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2007 Ford Edge

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Comments

  • lateralglateralg Posts: 929
    Please describe your procedure for the panic stop.
  • wwestwwest Posts: 10,706
    Brake pedal "feel" on modern day vehicles may be meaningless in comparison to the "olden" days. Most new vehicles have BA, Brake Assist, which helps you brake in certain "panic" braking, hard or severe braking circumstances.
  • srangersranger Posts: 106
    Please describe your procedure for the panic stop.

    It was fairly simple... Get up to 45mph and hit the brakes when I was even with one of the parked cars and count how many we passed until it stopped... This is not exactly rocket science...
  • lateralglateralg Posts: 929
    Sorry, I should have been more clear.

    Did you "stomp and steer"? i.e. hit & hold the brake pedal as hard as you could?
  • srangersranger Posts: 106
    Did you "stomp and steer"? i.e. hit & hold the brake pedal as hard as you could?

    I hit the brakes as hard as I could and held the wheel so that it stopped in a straight line. It stopped more or less in a straight line with little or no steering input...

    I did not try a power slid or anything if that is what you are getting at...
  • lateralglateralg Posts: 929
    I think we're getting closer. Did you also contimue to press the brake pedal down as hard as you could? Did you hear or feel the ABS doing its job?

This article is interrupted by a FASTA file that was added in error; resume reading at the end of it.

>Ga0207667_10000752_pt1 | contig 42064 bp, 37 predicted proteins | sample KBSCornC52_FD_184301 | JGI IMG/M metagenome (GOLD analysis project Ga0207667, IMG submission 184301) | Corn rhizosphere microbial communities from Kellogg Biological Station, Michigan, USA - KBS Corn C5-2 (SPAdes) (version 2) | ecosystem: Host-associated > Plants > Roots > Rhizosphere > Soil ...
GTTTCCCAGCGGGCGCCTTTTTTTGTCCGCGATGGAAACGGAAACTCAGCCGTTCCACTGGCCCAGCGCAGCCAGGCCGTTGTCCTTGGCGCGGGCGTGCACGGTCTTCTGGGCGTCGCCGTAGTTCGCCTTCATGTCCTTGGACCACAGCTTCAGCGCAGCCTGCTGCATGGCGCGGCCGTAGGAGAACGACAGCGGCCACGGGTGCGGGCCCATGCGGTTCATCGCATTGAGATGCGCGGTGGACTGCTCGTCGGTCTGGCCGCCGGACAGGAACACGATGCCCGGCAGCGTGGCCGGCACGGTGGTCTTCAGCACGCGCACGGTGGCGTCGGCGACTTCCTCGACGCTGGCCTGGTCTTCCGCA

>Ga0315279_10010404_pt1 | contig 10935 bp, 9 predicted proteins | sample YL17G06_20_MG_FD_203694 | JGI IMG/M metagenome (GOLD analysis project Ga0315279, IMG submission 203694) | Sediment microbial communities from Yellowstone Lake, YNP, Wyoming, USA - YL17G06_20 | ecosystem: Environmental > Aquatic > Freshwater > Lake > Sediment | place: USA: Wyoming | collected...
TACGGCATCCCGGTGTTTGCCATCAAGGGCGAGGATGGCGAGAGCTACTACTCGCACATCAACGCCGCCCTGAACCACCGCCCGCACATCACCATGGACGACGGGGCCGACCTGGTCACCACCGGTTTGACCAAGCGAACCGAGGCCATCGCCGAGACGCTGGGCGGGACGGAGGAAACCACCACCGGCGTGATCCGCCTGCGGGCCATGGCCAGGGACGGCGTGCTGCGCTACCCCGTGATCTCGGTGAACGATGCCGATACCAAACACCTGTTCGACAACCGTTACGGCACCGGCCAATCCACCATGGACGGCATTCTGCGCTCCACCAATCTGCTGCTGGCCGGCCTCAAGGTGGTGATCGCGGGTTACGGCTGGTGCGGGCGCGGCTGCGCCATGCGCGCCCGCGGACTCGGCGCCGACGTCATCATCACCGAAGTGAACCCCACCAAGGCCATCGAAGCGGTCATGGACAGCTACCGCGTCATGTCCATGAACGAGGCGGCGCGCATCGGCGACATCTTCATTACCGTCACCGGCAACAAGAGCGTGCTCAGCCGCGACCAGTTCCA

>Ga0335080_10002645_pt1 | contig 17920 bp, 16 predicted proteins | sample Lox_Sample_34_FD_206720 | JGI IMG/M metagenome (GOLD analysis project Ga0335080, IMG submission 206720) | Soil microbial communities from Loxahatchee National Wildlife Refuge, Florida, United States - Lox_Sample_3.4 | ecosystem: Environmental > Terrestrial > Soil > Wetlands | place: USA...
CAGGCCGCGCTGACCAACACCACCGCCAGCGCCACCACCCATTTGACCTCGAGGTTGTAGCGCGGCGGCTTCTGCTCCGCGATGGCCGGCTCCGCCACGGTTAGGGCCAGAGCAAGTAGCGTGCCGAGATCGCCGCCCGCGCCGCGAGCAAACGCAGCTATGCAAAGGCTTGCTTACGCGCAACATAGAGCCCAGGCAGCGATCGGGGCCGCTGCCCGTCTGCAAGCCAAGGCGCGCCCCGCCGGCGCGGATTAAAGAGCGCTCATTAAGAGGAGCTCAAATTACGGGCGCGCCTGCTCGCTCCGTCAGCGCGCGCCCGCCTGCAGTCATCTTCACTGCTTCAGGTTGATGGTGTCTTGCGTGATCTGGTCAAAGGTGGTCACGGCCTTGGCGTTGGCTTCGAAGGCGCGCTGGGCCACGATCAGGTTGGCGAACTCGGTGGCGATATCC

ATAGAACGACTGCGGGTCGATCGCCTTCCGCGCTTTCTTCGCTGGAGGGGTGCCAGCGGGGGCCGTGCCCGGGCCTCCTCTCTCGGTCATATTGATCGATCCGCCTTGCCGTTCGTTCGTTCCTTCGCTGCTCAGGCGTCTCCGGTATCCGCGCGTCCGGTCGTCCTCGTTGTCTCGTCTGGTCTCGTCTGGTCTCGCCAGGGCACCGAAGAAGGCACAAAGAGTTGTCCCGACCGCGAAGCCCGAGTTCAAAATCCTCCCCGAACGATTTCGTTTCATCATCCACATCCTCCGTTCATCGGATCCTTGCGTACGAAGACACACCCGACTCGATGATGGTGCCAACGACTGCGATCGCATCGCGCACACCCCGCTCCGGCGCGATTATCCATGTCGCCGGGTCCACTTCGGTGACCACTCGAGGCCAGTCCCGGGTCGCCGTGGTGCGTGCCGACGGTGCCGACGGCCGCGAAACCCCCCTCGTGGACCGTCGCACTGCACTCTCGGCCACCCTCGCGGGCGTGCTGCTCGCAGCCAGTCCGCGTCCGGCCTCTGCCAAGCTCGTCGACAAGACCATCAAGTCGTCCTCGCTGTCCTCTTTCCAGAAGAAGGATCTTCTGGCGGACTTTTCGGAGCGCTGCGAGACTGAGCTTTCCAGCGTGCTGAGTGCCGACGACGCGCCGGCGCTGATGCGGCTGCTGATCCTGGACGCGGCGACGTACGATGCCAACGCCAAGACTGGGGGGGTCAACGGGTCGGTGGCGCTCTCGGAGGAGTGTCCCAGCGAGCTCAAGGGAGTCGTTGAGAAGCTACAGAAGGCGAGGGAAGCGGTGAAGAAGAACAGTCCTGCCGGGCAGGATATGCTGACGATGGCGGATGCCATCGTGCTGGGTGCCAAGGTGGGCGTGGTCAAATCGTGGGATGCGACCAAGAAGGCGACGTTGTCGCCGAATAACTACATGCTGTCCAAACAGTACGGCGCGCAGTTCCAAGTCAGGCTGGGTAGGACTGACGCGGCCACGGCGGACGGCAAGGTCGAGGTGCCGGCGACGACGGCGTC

• heyjewelheyjewel Posts: 1,046
    Is this part of the way forward? Motor Trend, March 2007

    Order of finish:

    Last: Edge
    3rd Highlander
    2nd Santa Fe (Hyundai fer cripes sake)
    1st Murano (One UGLY mutha if u ask me.)

    Oh, and these are the old Murano and Highlander, not the brand new ones which will be out soon.

    BTW, Braking for the Ford - worst in the group. 149ft from 60mph. The Murano needed only 121 ft.

    Also, gas mileage - worst in the Edge. Hey Bill Ford, Mr Green Jeans, what say you about that?

    This is also interesting - the Ford is about 10% heavier than the rest yet it's cargo volume is almost 20% smaller.

    The Ford did win one category - exterior looks. Though the interior was back to the bottom of the heap.

    Unbelievable that Ford would try to foist this off on the public after the Firestone/Explorer disaster, and the exploding police cars and the story that Volvo engineers are teed off that FOrd is trying to lower the strength of the roof in their cars, etc etc.

    Hey, Mulally, what say you about this?
  • srangersranger Posts: 106
    What more do you want, Yes I pressed the brake as hard as I could. I am 6'-4" 230lb, I think I can fully depress a brake pedal. I was not looking at the dash during such a manouver so I did not see if the ABS light came on... The tires did chip a couple of times. I could not tell if it was the front or rear...
  • srangersranger Posts: 106
    Is this part of the way forward? Motor Trend, March 2007

    Order of finish:

    Last: Edge
    3rd Highlander
    2nd Santa Fe (Hyundai fer cripes sake)
    1st Murano (One UGLY mutha if u ask me.)

    Oh, and these are the old Murano and Highlander, not the brand new ones which will be out soon.

    BTW, Braking for the Ford - worst in the group. 149ft from 60mph. The Murano needed only 121 ft.


    Well that should end the "they fixed the brakes in the production model debate...."

    Does any one really still belive that an extra 28ft stop does not increase your odds of rear ending another car?
  • akirbyakirby Posts: 7,679
    Does any one really still belive that an extra 28ft stop does not increase your odds of rear ending another car?